"Save me time, get me out of here—that’s how men shop. And if you’re a sales rep who’s on the showroom floor every day, it’s probably no surprise. What’s less well-known, however, is how to make that happen.
With science and some proven experience, we pulled together the research that sales associates can use right now, in their own showrooms. And, that new research shows that men value three things about the retail shopping experience:
Women will do a ton of research before they walk in the store, but “men don’t typically do that,” says Trish Whipple Kemerly, Ph.D., lecturer in Consumer, Apparel and Retail Studies.
Men need more help finding where the best products are and how much they need of those products. They also want that help in a very focused and specific way, say experts.
Written by the Verde Group with the Baker Retailing Initiative and the Wharton School of Business, the study “He Buys, She Shops: A Study of Gender Differences In The Retail Experience” has insights we used to give you new, proven strategies for approaching male customers.
Why? Because when men like shopping with you, they talk about it more than women. “On average, [men] will tell nearly 50 percent more people about their shopping experience,” according to the study. "
"Men ages 18 to 40 say they want sales associates to offer advice or choices and explain the product, according to the study.
Men come in more from the technical side of things, says Dean Wright, vice president, retail sales at McSwain Carpets and Floors in Cincinnati, Ohio. Sales associates should ask questions about the project, where the floor will be installed, and narrow down the look the customer is going for.
Shelby Tilley, a design specialist at Carpet Super Mart in Greensboro, North Carolina, has it down to three questions: What’s your price point, where is the flooring going in your house, and what don’t you like about the flooring you have now?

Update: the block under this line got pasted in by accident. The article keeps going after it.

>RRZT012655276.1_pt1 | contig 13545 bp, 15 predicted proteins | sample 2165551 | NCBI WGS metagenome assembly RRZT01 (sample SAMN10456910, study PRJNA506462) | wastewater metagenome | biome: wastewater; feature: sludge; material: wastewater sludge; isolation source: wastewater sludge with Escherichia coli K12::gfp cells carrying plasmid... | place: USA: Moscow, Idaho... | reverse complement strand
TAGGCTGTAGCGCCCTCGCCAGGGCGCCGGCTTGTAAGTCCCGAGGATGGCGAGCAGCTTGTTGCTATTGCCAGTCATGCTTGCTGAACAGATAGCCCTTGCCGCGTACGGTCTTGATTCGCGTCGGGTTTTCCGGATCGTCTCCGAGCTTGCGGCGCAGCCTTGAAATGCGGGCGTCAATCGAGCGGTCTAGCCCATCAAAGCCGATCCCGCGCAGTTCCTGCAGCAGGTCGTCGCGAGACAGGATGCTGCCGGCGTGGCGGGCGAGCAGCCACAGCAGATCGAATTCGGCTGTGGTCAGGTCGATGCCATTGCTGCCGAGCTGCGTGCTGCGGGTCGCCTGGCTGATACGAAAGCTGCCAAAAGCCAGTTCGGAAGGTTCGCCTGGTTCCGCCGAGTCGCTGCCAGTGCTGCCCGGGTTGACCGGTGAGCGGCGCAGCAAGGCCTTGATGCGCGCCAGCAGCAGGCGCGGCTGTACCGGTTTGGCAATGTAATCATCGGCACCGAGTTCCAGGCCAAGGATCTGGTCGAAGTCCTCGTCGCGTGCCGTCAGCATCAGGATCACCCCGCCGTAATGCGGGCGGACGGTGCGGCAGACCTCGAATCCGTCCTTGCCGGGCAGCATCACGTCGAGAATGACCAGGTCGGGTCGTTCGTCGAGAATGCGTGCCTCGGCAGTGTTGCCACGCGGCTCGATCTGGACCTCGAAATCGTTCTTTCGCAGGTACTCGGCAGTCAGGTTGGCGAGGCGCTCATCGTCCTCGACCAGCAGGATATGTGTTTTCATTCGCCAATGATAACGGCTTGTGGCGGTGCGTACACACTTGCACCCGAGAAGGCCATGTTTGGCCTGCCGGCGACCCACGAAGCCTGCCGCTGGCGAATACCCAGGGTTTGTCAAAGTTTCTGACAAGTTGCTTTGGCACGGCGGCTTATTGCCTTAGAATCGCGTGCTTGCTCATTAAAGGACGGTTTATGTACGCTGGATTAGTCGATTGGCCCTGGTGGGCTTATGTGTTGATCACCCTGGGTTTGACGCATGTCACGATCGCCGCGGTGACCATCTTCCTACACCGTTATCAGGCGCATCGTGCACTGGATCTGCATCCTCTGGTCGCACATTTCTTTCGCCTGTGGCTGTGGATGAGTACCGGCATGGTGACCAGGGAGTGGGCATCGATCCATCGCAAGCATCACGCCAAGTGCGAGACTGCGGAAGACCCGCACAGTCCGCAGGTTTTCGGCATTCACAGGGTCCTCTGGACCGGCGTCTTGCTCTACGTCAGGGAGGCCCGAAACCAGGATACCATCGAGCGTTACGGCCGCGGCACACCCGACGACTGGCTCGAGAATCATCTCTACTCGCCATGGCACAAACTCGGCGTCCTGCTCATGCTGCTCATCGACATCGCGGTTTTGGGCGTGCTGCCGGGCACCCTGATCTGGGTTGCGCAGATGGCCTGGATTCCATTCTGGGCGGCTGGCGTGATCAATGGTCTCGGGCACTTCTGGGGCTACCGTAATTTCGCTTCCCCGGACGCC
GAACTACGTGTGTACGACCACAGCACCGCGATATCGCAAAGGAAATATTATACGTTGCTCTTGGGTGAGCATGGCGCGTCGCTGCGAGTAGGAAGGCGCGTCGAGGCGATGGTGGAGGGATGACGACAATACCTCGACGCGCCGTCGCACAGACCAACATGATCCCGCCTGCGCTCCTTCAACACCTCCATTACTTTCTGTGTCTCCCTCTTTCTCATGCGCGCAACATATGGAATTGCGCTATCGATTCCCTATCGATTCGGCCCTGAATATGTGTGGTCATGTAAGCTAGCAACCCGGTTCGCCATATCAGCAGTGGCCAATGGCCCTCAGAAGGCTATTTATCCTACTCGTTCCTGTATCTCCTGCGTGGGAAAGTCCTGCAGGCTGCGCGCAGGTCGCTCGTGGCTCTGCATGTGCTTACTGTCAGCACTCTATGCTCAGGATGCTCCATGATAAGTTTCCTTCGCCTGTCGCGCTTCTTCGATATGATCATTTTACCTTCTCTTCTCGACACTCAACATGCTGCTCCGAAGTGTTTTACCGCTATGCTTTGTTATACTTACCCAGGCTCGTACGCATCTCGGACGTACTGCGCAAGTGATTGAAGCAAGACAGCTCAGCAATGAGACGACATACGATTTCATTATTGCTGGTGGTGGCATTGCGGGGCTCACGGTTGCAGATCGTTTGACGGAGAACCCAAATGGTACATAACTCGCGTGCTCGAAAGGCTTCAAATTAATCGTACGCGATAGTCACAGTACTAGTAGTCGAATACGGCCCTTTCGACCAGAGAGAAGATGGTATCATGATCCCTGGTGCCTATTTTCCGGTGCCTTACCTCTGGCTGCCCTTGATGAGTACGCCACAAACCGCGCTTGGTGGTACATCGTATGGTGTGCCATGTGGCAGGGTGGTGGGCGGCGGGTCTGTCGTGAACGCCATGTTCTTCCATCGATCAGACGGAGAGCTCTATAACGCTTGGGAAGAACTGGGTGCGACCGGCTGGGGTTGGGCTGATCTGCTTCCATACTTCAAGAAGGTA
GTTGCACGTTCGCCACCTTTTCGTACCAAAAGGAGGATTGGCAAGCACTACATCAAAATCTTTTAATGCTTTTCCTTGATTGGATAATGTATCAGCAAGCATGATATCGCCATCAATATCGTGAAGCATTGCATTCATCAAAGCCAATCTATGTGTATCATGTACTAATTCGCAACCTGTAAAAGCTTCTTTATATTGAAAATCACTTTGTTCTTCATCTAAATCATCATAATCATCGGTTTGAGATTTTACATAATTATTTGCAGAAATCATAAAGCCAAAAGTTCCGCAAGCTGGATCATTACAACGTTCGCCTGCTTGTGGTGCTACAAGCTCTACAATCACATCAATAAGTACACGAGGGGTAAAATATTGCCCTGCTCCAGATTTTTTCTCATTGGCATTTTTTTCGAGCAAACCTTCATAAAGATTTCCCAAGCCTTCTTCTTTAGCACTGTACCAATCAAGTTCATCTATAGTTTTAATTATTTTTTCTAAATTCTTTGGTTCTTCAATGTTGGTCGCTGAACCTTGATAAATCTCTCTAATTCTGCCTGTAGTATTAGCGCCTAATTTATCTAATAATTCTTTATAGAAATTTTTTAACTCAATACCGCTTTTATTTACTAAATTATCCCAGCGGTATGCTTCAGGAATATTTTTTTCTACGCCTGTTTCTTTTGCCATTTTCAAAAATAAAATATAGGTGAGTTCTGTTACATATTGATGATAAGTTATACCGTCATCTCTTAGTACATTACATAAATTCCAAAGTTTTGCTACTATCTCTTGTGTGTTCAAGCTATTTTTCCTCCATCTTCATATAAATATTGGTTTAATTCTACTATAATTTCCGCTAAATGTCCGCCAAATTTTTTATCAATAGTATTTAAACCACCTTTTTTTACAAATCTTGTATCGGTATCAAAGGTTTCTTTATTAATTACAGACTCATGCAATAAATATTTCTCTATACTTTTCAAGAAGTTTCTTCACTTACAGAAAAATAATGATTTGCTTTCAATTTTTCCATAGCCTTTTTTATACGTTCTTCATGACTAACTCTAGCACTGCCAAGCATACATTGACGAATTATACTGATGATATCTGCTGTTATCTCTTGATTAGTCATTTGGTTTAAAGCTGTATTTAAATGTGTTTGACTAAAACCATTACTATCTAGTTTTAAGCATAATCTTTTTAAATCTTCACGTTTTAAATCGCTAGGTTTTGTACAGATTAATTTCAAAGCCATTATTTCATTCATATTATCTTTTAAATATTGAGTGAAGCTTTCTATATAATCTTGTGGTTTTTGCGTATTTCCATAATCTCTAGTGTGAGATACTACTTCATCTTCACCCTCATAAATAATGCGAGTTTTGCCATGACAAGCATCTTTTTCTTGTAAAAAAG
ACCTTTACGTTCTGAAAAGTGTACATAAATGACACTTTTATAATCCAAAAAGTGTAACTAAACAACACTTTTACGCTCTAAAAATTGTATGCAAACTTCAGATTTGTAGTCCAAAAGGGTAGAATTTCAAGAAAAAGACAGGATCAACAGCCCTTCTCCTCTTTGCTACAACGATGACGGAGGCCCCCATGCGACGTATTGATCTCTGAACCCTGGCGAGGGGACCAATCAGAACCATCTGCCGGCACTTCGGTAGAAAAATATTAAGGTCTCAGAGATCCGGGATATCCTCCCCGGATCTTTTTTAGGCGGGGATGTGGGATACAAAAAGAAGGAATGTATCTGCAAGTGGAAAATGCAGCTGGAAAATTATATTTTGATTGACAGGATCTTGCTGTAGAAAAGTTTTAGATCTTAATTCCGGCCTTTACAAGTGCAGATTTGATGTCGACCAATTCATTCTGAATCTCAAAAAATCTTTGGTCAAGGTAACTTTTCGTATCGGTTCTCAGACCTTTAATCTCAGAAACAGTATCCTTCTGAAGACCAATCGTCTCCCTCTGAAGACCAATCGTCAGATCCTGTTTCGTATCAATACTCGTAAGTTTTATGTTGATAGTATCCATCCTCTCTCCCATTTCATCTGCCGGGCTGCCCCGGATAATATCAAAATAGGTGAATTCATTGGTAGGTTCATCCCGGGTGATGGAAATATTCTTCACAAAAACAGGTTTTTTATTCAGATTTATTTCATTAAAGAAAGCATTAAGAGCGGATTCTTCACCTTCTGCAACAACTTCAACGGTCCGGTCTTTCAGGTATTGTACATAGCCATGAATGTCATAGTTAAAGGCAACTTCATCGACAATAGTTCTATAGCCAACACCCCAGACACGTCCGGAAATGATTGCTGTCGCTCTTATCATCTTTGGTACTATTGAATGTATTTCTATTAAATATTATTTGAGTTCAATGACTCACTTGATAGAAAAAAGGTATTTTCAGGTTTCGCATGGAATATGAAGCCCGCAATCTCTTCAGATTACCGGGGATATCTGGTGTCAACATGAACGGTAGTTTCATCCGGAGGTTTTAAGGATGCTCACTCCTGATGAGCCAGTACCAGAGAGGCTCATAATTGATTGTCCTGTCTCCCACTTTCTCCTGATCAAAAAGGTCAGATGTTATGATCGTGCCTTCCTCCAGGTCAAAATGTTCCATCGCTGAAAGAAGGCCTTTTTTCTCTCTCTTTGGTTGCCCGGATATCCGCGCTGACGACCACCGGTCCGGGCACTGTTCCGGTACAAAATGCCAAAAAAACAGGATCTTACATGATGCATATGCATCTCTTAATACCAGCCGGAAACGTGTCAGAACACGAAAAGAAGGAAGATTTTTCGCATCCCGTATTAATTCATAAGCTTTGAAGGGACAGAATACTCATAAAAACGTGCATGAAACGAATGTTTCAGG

“After that, if you’re just quiet, they’ll tell you everything,” Tilley says. Then, she works toward presenting them with three choices. Any more than that is too overwhelming, she says. "
"When it’s time to pay, men want to move through the payment process as quickly as possible.
Women are more forgiving in the checkout process, Wright says, but men can get really frustrated when there are problems. Get all your facts and details in writing to make sure the closing process goes smoothly.
Tilley does all the in-store paperwork after customers leave the store, and usually has two quotes ready, so when they walk through the door the next day, “I can just click-to-sale.”
"Men are more likely to walk away from a store when a product they want isn’t available.
Check the availability of the product as you’re going through the process, Wright says. Most manufacturers allow you to reserve products, or you might find that one product is immediately available, and another is on back order. Having that information handy can really help men along in the process.
“While they’re here,” Tilley says, “I call the mill and ask, ’Do you have it? Is it in stock?’”
"People—not just men—are more pressed for time than ever. They don’t want to feel like they’re wasting their time, so quickly pinpoint what those needs look like when working with a customer. “Say something like, ‘I know there are a ton of products out there, but I’m confident we can find exactly what you need right here,’” says Kemerly.
Men also tend to follow a utilitarian, logic-based approach. “You need to tell them why they should buy your products, and why it makes sense for them to purchase it. Get to the point quickly, focus on the products, and use active statements that demonstrate value,” according to “Women vs. Men—Gender Differences in Decision Making.”